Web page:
Land is netas’ currency of power

The Asian Age explores the political-builder-mafia nexus to grab prime plots at throwaway prices

Last week, a report by global real estate firm Knight Frank LLP put Mumbai at the head of a list of most expensive cities in the world for locals. The firm estimated that the price of a luxury home in Mumbai is about 308 times the annual income of an average Indian. The average Indian, or Mumbaikar, of course, has little chance or hope of ever possessing a home in the city in his or her lifetime. That privilege is reserved for the rich and powerful.
But who are these people who not only use this privilege, but also drive up the prices for the rest of the commoners? They are the known faces, our own leaders, who with the help of developers, gangsters, police, and of course, the bureaucrats, work unscrupulously to grab whatever prime land they can at whatever little price they can.
If the leaked report of the Comptroller and Auditor General of India is to be believed, it is frequently a privilege usurped. A number of prominent ministers from the state have appropriated large tracts of land to themselves by using their discretionary powers to sell or lease out the land at a fraction of the official value to trusts they control. This official value itself would be well below the actual market rate.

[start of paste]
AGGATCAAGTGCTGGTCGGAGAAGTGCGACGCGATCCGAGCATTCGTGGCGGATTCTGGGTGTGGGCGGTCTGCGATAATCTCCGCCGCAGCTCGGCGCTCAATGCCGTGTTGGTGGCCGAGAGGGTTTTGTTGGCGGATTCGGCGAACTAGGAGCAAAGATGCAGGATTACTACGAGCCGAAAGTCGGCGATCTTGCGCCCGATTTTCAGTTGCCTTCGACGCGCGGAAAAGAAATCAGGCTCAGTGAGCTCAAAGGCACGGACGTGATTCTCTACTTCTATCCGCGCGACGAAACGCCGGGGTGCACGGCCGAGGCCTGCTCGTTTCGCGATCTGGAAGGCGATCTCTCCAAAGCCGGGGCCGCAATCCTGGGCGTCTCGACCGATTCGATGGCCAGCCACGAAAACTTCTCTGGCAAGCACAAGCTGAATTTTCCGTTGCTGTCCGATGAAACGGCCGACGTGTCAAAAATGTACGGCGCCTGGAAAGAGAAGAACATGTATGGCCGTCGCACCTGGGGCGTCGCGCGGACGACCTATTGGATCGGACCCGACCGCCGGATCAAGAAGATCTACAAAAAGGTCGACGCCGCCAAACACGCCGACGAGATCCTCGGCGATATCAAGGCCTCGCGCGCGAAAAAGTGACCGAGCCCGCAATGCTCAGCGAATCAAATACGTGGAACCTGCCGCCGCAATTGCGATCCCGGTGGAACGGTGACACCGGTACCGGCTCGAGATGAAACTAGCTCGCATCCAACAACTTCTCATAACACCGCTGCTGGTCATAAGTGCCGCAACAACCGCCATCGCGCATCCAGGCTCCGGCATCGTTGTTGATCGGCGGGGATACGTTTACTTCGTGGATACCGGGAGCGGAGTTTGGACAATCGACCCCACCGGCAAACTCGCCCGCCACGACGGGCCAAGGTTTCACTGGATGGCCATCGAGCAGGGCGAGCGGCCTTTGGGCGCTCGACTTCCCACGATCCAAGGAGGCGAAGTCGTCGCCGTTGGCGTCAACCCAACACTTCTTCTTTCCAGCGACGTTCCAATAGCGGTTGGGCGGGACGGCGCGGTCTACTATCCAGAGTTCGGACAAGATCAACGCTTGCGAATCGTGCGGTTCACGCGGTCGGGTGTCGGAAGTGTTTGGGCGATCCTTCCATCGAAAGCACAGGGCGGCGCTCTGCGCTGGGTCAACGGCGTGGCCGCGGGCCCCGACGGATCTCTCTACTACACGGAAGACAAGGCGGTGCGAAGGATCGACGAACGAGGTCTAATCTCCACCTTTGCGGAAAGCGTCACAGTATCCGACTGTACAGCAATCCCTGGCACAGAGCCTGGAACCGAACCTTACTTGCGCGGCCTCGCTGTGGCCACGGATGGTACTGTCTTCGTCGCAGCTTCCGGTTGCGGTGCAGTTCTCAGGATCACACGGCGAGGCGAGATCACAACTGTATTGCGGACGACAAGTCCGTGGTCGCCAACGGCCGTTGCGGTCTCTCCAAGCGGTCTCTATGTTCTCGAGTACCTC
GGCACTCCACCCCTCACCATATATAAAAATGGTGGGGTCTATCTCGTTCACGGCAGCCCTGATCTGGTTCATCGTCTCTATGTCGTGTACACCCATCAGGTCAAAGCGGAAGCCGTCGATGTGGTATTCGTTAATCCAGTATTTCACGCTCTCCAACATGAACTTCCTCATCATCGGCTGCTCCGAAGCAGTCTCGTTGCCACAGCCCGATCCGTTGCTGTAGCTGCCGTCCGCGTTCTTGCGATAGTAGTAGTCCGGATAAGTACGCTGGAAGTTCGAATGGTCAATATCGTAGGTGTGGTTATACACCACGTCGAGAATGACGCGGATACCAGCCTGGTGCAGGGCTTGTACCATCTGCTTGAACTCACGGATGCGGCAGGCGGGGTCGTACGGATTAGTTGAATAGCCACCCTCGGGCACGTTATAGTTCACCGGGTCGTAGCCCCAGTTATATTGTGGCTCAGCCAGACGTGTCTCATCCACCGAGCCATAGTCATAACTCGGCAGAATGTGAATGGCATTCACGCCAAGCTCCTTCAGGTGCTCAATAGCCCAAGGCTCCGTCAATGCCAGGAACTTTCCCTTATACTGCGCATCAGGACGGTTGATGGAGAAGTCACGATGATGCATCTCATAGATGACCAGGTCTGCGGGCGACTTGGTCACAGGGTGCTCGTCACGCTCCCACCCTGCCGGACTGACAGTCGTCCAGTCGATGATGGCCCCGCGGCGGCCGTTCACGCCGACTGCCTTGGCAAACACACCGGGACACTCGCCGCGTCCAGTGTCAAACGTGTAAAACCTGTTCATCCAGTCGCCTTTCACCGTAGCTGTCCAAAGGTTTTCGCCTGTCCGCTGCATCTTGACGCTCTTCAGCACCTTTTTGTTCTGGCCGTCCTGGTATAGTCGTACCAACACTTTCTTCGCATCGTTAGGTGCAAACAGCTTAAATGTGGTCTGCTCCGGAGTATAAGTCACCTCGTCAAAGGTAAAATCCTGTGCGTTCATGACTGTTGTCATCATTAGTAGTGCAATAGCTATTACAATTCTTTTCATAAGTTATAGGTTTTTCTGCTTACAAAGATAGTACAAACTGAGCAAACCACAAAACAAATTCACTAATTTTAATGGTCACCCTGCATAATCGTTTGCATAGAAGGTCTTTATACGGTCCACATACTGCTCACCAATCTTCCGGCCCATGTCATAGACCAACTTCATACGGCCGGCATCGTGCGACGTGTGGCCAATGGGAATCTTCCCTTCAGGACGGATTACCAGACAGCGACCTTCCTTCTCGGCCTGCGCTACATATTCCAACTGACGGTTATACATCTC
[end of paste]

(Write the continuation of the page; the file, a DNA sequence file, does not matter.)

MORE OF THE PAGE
As recently stated by Union agricultural minister and NCP president Shard Pawar, the state wants to help trusts working for various charitable purpose, by providing land at subsidised rates, but this policy of the government is what has been taken advantage of.
Take the example of the state government allotting the Lavasa Corporation Limited a massive plot of land for development of Hill City near Pune that has opened a new chapter in state largesse. Even as the court of law dwells on the legality of the concept altogether, the names that are allegedly associated with the project smacks of blatant misuse of politicians’ power.
Meanwhile, even as the dust settles in the Lavasa and Adarsh society scam — another case of land grab, the revelations made by CAG’s report resound like a bombshell. The leaked report names many bigwigs in the state cabinet of ministers and shows how the public “trust” was flouted in the name of charity. Public works minister Chhagan Bhujbal, for instance, has been named in the report as his trust Mumbai Education Trust (MET) got a plot at Govardhan Taluka in Nasik admeasuring 50,000 sqm on occupancy right basis at an occupancy price of `7.53 lakh. This allocation was in addition to an earlier adjourning plot to MET admeasuring 41,300 sqm in 2003, the occupancy charge for which was `1.55 lakh. The report says that the entire 91,300 sqm plot was initially reserved for mining activity by the PWD. Interestingly, the MET had requested for the entire plot in 2003, but while it got one plot in 2003, the other was made available to it during Mr Bhujbal’s tenure as PWD minister. The CAG observes that as per the ready reckoner of 2008, the market value of the land was `9.39 crore and the allotment to the allottee, NCP MP Sameer Bhujbal, who is the minister’s nephew and a trustee at MET, was an apparent “conflict of interest”.